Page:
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Given a balanced binary search tree, suppose I have an operation decrease-right-keys(k, s) that operates as follows: when I call this operation on a tree $T$, I decrease all keys by $s$ in the right subtrees along the path created by searching for $k$.

For example, suppose I call decrease-right-keys(1, 3). I would search for $1$. Along the search path, I would decrease the key of every element of every right subtree along this path by $3$.

My question is, is there a way to create a balanced binary search tree with this operation operating in $O(\log{n})$ time or $O(\log{n})$ amortized time? I realize that I can't actually decrease all keys in all the right subtrees because that would require $O(n)$ time potentially. But maybe there's a way to implement the operation without having to physically decrease all the keys?

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    $\begingroup$ Such a data structure is likely to give the ability to merge two arbitrary balanced BSTs of size $n$ in $O(log(n))$ time. Maybe an efficient time complexity in the amortized sense is a more realistic objective. $\endgroup$ – Nicolas Perrin Jan 9 '15 at 11:57
  • $\begingroup$ Ah correct! I meant to state amortized but I did not. It is changed now. $\endgroup$ – Quanquan Liu Jan 9 '15 at 15:17
  • $\begingroup$ Although I don't quite see how solving this problem will allow for merging two BBSTs in $O(\log{n})$ time? $\endgroup$ – Quanquan Liu Jan 9 '15 at 17:14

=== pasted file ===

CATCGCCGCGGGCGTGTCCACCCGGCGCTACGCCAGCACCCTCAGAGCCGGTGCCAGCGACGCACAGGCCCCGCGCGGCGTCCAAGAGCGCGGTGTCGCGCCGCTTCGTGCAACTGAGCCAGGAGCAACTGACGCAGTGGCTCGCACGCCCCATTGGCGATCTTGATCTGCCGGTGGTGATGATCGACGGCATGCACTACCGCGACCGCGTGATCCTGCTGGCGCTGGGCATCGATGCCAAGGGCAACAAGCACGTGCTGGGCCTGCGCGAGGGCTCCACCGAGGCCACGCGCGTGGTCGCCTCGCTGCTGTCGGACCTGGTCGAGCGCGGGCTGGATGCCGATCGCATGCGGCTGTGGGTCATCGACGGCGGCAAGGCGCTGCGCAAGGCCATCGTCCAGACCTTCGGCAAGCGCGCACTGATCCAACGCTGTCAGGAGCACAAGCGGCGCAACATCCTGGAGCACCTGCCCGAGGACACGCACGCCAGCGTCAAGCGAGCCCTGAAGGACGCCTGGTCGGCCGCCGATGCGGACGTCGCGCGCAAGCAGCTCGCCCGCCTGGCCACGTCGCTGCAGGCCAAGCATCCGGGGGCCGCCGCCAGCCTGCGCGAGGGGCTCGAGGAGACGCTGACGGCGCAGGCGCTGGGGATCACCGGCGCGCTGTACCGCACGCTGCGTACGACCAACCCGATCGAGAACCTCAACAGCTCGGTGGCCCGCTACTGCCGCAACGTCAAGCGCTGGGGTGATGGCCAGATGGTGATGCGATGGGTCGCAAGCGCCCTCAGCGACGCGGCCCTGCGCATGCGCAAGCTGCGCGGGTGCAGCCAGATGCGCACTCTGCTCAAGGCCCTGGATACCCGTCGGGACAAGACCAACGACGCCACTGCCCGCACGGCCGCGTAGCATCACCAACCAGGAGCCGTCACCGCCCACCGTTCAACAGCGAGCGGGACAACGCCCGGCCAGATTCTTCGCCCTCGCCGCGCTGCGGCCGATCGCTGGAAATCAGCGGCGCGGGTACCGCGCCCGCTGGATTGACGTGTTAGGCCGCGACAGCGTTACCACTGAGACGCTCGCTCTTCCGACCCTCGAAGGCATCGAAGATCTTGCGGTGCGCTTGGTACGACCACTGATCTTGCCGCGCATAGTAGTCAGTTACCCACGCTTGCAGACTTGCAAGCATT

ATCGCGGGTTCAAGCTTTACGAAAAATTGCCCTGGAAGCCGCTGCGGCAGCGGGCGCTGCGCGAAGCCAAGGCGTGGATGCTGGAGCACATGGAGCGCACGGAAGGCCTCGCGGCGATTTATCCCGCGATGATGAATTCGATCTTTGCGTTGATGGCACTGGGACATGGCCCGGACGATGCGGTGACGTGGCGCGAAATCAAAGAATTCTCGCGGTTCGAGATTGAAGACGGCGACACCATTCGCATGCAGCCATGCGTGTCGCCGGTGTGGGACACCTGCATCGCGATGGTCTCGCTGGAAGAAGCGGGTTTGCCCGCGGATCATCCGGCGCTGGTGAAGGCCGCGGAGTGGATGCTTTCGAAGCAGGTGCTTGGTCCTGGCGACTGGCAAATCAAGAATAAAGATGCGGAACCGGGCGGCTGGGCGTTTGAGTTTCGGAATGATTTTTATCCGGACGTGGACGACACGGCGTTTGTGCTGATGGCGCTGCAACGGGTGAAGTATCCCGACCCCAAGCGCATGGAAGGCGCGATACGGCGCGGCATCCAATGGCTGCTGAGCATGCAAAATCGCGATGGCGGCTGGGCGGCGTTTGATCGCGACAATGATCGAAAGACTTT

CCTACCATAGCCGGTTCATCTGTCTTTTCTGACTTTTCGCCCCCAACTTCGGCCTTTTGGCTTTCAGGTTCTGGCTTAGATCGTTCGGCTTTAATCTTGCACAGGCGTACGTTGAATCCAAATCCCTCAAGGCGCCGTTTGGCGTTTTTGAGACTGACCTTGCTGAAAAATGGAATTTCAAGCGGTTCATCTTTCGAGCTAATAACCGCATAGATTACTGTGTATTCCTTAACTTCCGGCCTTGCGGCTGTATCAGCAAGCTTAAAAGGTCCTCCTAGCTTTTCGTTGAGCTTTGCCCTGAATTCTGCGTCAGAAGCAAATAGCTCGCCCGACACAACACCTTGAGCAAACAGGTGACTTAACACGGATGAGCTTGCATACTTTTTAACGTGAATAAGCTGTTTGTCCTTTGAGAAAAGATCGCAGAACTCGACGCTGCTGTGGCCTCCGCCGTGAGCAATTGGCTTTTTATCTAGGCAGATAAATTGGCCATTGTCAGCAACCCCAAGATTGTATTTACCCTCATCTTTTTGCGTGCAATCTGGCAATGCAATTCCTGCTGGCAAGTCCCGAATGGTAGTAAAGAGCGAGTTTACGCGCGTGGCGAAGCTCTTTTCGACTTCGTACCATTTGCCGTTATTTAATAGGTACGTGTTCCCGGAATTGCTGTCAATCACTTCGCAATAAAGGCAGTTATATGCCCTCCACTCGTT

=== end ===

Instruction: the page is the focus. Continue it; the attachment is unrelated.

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    $\begingroup$ Then you use decrease-right-keys($k$,$l$), which would decrease all the keys in $T_2$ by $l$. The result obtained should essentially behave like a merging of $T_1$ and $T_2$ (after deleting $k$). The decrease of all the keys by $l$ does not really matter. $\endgroup$ – Nicolas Perrin Jan 9 '15 at 17:53
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    $\begingroup$ What other operations do you need to support? (If the only operation you need is decrease-right-keys, I can solve it in O(1) worst-case time!) if you really need to maintain a binary search tree (as opposed to a data structure that supports the same operations as a binary search tree), then @NicolasPerrin's argument seems to imply that O(log n) time is impossible. $\endgroup$ – Jeffε Jan 11 '15 at 13:07

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